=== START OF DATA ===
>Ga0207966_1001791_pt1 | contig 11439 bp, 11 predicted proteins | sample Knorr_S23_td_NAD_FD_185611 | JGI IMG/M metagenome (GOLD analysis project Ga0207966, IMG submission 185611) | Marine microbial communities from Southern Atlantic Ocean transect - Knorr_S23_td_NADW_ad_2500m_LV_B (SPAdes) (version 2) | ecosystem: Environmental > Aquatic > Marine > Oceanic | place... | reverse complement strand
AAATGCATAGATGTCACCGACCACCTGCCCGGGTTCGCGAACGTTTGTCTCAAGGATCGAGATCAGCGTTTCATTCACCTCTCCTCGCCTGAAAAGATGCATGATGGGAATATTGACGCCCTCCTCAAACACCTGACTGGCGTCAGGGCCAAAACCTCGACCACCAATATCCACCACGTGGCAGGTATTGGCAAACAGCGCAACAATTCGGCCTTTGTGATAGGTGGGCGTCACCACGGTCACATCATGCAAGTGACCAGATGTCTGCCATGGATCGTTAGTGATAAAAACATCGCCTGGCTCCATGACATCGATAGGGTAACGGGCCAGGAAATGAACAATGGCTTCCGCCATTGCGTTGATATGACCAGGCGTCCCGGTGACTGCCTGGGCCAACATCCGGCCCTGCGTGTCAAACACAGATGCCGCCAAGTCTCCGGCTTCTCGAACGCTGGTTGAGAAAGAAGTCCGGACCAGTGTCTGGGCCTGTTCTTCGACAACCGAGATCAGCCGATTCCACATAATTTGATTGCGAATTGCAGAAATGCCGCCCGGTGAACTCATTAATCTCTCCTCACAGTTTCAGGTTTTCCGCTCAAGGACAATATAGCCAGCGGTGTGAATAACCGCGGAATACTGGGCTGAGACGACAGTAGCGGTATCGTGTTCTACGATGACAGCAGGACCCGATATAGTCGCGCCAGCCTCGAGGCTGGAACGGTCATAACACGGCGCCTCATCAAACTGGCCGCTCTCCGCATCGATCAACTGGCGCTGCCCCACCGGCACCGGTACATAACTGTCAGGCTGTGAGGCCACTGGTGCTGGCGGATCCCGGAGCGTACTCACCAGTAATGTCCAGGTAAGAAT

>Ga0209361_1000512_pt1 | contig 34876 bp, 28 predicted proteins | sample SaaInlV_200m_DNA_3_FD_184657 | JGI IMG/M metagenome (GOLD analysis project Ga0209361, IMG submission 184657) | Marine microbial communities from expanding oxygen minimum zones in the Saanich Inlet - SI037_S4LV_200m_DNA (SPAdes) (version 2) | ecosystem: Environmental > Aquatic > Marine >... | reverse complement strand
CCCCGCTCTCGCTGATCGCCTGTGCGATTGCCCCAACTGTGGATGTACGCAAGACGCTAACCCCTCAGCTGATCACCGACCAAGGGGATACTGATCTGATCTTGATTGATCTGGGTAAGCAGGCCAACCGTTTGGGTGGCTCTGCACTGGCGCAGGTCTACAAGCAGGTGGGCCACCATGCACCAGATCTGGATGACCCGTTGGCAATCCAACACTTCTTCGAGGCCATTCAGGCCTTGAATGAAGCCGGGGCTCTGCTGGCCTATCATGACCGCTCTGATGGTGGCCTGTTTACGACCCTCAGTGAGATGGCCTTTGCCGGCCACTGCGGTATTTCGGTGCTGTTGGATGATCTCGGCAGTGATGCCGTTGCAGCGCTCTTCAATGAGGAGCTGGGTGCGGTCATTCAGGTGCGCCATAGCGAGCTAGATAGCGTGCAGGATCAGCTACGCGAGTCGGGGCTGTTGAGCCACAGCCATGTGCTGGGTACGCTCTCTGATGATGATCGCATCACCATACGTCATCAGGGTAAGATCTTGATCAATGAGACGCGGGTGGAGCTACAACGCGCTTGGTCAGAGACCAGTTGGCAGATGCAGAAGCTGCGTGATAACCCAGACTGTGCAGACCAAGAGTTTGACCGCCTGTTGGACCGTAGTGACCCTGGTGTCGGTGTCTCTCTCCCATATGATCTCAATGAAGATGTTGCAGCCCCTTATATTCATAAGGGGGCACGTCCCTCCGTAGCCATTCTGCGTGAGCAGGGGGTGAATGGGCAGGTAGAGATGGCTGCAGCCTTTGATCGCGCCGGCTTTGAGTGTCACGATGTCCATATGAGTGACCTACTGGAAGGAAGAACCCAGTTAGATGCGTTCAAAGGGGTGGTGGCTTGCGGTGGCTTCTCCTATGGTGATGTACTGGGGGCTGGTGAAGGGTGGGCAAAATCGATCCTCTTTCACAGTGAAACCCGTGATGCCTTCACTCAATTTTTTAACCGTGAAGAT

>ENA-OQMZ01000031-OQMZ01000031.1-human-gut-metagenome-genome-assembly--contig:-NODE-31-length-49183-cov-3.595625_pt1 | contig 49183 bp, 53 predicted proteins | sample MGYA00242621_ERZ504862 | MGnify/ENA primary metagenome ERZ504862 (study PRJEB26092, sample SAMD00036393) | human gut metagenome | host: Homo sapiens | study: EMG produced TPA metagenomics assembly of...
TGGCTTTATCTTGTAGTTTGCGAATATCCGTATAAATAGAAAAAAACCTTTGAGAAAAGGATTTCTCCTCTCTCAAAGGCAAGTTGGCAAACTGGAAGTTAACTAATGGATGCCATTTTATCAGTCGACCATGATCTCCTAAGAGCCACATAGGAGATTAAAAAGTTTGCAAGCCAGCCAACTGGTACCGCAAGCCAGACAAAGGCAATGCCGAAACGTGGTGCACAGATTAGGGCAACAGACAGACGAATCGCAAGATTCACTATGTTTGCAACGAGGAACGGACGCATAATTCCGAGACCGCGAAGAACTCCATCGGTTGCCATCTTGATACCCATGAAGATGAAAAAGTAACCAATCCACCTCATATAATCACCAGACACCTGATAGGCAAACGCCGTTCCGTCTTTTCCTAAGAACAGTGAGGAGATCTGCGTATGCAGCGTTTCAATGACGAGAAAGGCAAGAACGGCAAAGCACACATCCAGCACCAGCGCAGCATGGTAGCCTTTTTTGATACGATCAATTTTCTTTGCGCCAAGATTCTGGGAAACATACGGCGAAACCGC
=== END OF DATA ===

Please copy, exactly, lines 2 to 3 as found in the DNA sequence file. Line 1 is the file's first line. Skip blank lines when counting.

AAATGCATAGATGTCACCGACCACCTGCCCGGGTTCGCGAACGTTTGTCTCAAGGATCGAGATCAGCGTTTCATTCACCTCTCCTCGCCTGAAAAGATGCATGATGGGAATATTGACGCCCTCCTCAAACACCTGACTGGCGTCAGGGCCAAAACCTCGACCACCAATATCCACCACGTGGCAGGTATTGGCAAACAGCGCAACAATTCGGCCTTTGTGATAGGTGGGCGTCACCACGGTCACATCATGCAAGTGACCAGATGTCTGCCATGGATCGTTAGTGATAAAAACATCGCCTGGCTCCATGACATCGATAGGGTAACGGGCCAGGAAATGAACAATGGCTTCCGCCATTGCGTTGATATGACCAGGCGTCCCGGTGACTGCCTGGGCCAACATCCGGCCCTGCGTGTCAAACACAGATGCCGCCAAGTCTCCGGCTTCTCGAACGCTGGTTGAGAAAGAAGTCCGGACCAGTGTCTGGGCCTGTTCTTCGACAACCGAGATCAGCCGATTCCACATAATTTGATTGCGAATTGCAGAAATGCCGCCCGGTGAACTCATTAATCTCTCCTCACAGTTTCAGGTTTTCCGCTCAAGGACAATATAGCCAGCGGTGTGAATAACCGCGGAATACTGGGCTGAGACGACAGTAGCGGTATCGTGTTCTACGATGACAGCAGGACCCGATATAGTCGCGCCAGCCTCGAGGCTGGAACGGTCATAACACGGCGCCTCATCAAACTGGCCGCTCTCCGCATCGATCAACTGGCGCTGCCCCACCGGCACCGGTACATAACTGTCAGGCTGTGAGGCCACTGGTGCTGGCGGATCCCGGAGCGTACTCACCAGTAATGTCCAGGTAAGAAT

>Ga0209361_1000512_pt1 | contig 34876 bp, 28 predicted proteins | sample SaaInlV_200m_DNA_3_FD_184657 | JGI IMG/M metagenome (GOLD analysis project Ga0209361, IMG submission 184657) | Marine microbial communities from expanding oxygen minimum zones in the Saanich Inlet - SI037_S4LV_200m_DNA (SPAdes) (version 2) | ecosystem: Environmental > Aquatic > Marine >... | reverse complement strand